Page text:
I've been at Michigan State for almost two months now and one of the biggest differences I have found walking around is that everyone is in their own little world.
This isn't to say that we aren't always in our own world, but there are some differences between existing as an individual person and purposely distancing yourself from other forms of interaction with others. I haven't ever seen so many people with headphones in on their way to and from class. Why is it that there is such a noticeable difference between people at schools where the most noticeable difference is size?
I don't understand why people feel the need to constantly be listening to something. There are some people who need the stimulation, some sort of background noise so that they can focus on the task at hand, however there are so many things to notice while you're on a campus as large as MSU. With your headphones in, all you can observe is the noise directly in your ear and maybe of the car honking at the student who decided to cross the road at the wrong time. You don't hear all of the other noises, the rain, birds, wind, trees moving, footsteps, bike chains clicking, gears turning, the thump of skateboards going over each crack in the sidewalk, and more. If I were to walk around with my headphones in all the time I wouldn't be able to tell you that the crosswalks tell you when you are allowed to go. I wouldn't notice that the people walking behind me were speaking in a different language.
Coming from a smaller college, saying hello to three people on the way to class is normal and if you don't see at least five people you know, it feels strange. You didn't hear people speaking Chinese or Spanish on the way to class unless they had an exam.
At Aquinas people didn't wear headphones, and if they did it was odd to me. They came across as antisocial and distant, which went completely against the small schools unwritten rules. I think this is an interesting phenomenon. Socialization is an important part of life, it is how you make connections with people. With headphones in you are much more unapproachable and therefore cut off any opportunity there is to build relationships with those around you.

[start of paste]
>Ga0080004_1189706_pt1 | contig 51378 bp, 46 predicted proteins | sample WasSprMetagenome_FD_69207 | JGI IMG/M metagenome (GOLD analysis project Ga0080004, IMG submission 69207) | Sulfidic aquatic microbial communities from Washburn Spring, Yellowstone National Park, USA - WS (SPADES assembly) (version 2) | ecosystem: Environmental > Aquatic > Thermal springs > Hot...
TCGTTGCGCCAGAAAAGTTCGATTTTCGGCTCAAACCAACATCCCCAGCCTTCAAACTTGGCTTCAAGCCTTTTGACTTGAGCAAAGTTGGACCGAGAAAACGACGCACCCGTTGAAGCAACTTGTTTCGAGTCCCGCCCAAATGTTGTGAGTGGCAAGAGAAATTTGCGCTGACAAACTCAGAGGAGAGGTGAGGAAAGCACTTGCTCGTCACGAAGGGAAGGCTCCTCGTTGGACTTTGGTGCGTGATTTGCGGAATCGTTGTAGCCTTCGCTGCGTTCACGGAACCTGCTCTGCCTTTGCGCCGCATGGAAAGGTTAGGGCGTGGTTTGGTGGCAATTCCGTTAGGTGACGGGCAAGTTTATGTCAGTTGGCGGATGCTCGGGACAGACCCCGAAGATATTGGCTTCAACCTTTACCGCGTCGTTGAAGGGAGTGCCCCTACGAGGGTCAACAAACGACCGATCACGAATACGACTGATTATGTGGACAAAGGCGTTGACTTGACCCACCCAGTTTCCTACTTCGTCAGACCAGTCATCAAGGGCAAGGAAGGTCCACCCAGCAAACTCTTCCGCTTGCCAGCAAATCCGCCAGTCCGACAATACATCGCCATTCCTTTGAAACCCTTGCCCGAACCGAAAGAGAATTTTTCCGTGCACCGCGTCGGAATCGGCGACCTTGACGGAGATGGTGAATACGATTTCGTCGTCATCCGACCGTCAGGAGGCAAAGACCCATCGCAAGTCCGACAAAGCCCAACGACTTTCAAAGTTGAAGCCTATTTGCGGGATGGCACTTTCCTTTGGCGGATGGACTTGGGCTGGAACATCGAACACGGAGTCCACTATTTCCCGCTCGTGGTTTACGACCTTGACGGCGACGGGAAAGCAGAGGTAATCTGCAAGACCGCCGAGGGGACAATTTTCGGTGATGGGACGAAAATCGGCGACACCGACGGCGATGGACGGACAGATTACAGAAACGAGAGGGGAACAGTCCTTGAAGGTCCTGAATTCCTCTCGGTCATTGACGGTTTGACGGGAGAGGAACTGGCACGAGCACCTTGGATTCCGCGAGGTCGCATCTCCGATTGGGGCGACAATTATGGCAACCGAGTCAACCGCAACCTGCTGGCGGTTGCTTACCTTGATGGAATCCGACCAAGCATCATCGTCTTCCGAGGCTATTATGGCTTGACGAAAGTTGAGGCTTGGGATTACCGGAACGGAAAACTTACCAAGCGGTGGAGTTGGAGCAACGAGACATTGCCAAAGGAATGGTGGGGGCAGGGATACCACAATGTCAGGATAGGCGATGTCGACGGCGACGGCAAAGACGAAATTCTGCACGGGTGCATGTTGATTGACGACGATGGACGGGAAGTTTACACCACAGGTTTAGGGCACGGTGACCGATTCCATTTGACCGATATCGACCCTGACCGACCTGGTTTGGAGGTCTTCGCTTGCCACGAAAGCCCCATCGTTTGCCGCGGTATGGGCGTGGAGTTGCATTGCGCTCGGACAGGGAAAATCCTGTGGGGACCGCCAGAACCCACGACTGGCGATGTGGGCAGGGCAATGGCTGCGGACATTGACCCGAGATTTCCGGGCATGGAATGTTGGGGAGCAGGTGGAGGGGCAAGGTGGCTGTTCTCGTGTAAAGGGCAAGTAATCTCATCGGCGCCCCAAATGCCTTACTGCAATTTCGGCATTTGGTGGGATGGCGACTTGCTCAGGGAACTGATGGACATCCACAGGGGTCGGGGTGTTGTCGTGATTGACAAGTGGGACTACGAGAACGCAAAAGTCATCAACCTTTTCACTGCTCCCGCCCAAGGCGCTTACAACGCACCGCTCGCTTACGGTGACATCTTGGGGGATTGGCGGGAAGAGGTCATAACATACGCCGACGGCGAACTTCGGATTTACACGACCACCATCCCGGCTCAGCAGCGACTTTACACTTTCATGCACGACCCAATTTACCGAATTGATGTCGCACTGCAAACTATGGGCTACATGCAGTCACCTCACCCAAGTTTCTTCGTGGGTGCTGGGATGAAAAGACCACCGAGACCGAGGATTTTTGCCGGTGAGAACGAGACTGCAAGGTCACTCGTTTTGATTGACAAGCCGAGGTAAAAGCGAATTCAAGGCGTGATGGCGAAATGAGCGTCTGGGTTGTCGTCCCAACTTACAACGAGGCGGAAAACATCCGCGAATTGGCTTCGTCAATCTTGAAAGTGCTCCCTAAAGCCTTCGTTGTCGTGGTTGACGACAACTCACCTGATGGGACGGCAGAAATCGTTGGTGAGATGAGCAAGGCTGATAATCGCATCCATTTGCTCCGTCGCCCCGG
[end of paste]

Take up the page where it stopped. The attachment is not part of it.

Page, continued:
I suppose since the campus is larger, you have more time between classes and if you are walking alone, it is more fun to have something familiar in your ear. I equate it to singing to yourself when you're walking late at night. Somehow hearing a happy tune lessens the fear that someone or something is going to jump out from behind a tree at you.
I tried to walk around with headphones in one time, just to see what it was like. On this ten minute walk I saw one person I knew which made me frantically try to take the earbuds out so I could hear them as I went across the road, and after that two second conversation, I found that I kept looking over my shoulder because I couldn't hear the bikers or skateboarders coming up behind me. I felt like my music was too much for , and this little bubble cut me off from the world. To say the least, it was not a good experience.
Having music is great, you can get in touch with another element of culture, but when you ignore the human part of it you run the risk of missing out on developing in that regard. In my car, the radio is usually alway on. I like to listen to the different songs and genres. Going between stations you can see how wide the variety of music is. Similarly, just by tuning in to the world and people around you, you can embrace the differences between each individual that makes up the community.
I don't have anything against other people listening to their music on the way to class, it just isn't for me. I would rather be watching my surroundings and taking the time to get to know the people in the area. I believe that having a divider between myself and those around me steals the opportunity to connect and those are moments you can't get back.